Peter C. Anderson, Chief Ethics & Compliance Officer for Carnival Corporation in Miami, Florida, USA
AT: Do you have an overarching philosophy or mindset toward compliance?
PA: I have always believed that compliance is about self-governance and transparency. Rather than react to outside forces such as litigation or criminal prosecution, smart companies take a more proactive approach by fully understanding and managing their legal, regulatory, and reputation risks. Thus, a company’s goal should be to strengthen the four pillars of effective compliance: prevention, detection, response, and correction. To help focus on both compliance and ethics, my three-part creed is that we have to “do the right thing … in the right ways … for the right reasons.”
AT: While most every big business these days has a compliance program, especially those that operate globally like yours, some may still be surprised to learn that Carnival Corporation has a compliance team. Can you start by giving an overview of some of the key risks that the cruise industry faces?
PA: Sure, Adam. The compliance risks in our industry fall into two general categories. The first involves the more technical compliance risks that are somewhat unique to our industry and fall under what we call “HESS”: Health, Environmental, Safety, and Security. The other category includes the more general compliance risks that are commonly faced by all corporations, such as the Foreign Corrupt Practices Act, antitrust, data privacy, fraud, etc.
As we redesigned our new ethics and compliance program, my goal was to make sure it was risk based. To prioritize these top risks, and to promote better accountability, we structured our department along the same lines by naming leaders in the substantive areas of HESS and general compliance. The remaining leaders on our team are more process related, with responsibilities in overseeing investigations, compliance risks, compliance training, and compliance communications.
AT: Cruising is a relatively young industry. Does that add to the challenge?
PA: Yes. That is one part of the puzzle since the rules are numerous, complex, and continue to evolve. As we operate our large fleet of ships—which are more like floating cities—all over the globe, a variety of international, national, and local laws come into play. And these rules constantly change depending upon our location on any given day. In addition, unlike land-based manufacturing facilities, we have to operate and maintain our equipment while at sea, with a crew that is also constantly rotating and changing. Based upon my 20 years in the regulatory compliance arena, this is the most complicated and challenging industry I have ever seen. But we all wish to live in interesting times, right?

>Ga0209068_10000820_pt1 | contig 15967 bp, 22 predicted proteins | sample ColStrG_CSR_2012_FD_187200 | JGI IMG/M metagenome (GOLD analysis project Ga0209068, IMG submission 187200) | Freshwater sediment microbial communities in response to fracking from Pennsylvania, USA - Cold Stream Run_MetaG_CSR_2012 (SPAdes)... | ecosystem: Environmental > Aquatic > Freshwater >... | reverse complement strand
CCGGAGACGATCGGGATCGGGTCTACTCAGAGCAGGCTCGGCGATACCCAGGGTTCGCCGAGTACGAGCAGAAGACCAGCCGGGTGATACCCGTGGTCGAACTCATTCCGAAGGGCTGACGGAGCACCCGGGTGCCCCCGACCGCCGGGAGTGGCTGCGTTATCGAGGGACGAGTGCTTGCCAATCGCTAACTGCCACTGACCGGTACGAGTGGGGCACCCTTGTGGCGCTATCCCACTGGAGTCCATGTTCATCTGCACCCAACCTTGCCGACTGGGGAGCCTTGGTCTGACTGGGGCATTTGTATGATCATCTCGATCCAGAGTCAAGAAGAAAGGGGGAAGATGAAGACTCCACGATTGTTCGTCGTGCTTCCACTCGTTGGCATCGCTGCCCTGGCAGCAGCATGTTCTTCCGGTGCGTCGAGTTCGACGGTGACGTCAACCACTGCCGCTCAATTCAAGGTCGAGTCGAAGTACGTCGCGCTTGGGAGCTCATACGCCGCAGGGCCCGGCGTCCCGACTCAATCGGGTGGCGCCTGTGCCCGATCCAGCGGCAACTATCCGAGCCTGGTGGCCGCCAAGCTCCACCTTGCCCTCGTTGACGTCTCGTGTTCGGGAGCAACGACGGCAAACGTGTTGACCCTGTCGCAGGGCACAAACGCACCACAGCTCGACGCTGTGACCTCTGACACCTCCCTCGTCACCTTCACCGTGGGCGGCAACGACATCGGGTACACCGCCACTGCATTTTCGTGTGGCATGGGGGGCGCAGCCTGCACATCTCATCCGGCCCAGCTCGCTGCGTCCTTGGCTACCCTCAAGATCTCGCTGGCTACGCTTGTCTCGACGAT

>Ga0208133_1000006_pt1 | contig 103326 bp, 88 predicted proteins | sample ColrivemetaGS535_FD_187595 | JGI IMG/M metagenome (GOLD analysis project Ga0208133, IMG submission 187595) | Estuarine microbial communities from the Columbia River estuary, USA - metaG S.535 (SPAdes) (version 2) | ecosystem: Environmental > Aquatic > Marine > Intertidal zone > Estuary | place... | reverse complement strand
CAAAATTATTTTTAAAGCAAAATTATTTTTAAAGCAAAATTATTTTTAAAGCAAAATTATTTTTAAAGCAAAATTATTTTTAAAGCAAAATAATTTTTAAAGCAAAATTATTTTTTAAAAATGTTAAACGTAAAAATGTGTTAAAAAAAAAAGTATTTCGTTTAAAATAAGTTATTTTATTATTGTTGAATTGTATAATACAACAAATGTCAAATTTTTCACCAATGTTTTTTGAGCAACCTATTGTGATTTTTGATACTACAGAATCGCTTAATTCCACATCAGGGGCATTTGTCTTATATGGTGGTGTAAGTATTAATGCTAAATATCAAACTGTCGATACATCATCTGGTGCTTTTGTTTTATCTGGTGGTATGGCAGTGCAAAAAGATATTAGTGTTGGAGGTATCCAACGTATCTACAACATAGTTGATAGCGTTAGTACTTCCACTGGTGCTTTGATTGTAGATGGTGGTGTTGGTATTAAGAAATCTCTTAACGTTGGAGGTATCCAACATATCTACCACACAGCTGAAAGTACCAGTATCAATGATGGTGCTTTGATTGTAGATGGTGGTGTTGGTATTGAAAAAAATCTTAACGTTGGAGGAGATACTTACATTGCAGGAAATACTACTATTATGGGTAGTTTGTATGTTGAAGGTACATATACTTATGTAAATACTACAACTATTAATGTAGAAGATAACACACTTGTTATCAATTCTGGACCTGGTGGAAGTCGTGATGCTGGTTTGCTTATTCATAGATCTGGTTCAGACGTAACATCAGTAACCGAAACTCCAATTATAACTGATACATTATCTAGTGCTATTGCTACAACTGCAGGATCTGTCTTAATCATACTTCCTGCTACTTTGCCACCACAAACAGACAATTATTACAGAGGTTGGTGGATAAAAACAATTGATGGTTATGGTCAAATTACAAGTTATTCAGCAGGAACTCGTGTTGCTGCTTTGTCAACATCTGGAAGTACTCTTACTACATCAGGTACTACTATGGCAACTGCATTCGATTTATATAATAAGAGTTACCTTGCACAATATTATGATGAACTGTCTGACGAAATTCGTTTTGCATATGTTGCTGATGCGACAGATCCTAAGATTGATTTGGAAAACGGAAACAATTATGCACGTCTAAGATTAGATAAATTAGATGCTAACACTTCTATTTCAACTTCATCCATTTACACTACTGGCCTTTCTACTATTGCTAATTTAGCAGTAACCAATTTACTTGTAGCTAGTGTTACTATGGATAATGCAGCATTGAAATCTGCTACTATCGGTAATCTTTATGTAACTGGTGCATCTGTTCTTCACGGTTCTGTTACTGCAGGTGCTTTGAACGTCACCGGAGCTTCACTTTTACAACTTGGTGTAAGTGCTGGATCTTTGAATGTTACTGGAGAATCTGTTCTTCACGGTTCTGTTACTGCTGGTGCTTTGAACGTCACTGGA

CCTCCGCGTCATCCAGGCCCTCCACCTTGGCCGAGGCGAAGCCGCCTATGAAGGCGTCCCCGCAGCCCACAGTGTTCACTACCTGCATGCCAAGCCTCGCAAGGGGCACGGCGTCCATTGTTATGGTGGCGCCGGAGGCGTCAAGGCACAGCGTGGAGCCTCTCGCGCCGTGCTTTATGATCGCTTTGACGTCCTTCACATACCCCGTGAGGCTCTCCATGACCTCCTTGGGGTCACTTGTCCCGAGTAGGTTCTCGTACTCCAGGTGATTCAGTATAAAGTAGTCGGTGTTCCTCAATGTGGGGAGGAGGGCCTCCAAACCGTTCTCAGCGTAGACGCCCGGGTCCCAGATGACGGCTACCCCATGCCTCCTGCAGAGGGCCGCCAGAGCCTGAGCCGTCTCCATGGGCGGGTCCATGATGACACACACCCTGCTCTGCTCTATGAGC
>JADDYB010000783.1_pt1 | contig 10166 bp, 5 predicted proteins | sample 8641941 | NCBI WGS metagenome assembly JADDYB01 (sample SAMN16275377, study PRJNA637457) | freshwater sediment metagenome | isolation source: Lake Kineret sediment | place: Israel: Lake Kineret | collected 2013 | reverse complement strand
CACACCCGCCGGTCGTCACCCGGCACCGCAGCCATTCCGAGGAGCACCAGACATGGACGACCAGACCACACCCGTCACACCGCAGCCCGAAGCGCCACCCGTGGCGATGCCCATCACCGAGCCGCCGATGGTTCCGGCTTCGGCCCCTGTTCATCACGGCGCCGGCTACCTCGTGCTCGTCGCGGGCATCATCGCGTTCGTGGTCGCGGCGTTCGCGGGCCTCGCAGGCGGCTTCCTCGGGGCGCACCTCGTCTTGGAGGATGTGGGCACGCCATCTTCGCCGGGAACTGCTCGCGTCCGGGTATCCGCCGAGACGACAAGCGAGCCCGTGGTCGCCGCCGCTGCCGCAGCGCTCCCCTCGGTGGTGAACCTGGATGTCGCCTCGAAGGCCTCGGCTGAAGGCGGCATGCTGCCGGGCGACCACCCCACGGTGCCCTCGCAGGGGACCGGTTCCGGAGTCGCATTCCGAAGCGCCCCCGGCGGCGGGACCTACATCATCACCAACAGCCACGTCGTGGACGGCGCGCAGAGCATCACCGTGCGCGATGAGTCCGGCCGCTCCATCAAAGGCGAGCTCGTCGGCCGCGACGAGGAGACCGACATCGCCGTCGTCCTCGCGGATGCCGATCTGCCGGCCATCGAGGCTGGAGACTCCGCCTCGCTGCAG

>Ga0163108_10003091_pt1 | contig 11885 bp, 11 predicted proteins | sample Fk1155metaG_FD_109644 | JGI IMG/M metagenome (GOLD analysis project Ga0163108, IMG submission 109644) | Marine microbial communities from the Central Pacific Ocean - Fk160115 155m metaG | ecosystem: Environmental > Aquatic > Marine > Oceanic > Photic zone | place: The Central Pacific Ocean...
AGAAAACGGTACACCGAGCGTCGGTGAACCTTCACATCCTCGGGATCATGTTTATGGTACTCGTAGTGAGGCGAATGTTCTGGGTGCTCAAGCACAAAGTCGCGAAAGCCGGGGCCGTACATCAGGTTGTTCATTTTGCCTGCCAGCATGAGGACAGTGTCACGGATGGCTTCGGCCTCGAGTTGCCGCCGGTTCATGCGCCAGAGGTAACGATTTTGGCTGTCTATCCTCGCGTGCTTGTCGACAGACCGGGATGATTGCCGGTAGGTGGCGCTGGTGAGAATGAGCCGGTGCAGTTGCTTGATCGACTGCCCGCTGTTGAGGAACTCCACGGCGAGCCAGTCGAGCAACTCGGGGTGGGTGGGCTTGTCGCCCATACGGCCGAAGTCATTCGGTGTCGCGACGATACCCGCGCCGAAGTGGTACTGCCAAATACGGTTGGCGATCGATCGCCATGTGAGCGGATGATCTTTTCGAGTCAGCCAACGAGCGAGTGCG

AT: Carnival grew by acquisition. How have you structured the compliance program to work with your many brands?
PA: Yes. Carnival Corporation is the largest cruise company in the industry, with 107 ships and nine different brands, all housed under All Brands Group (ABG). Each company has a rich history, tradition, and unique personality. To promote an effective alliance, we also designed our ethics and compliance program with leaders that are based in our headquarters, as well as other ethics and compliance leaders based around the world within our brands. While ABG is ultimately accountable for strengthening and overseeing an effective program, the brands are responsible for implementing the goals that we jointly develop.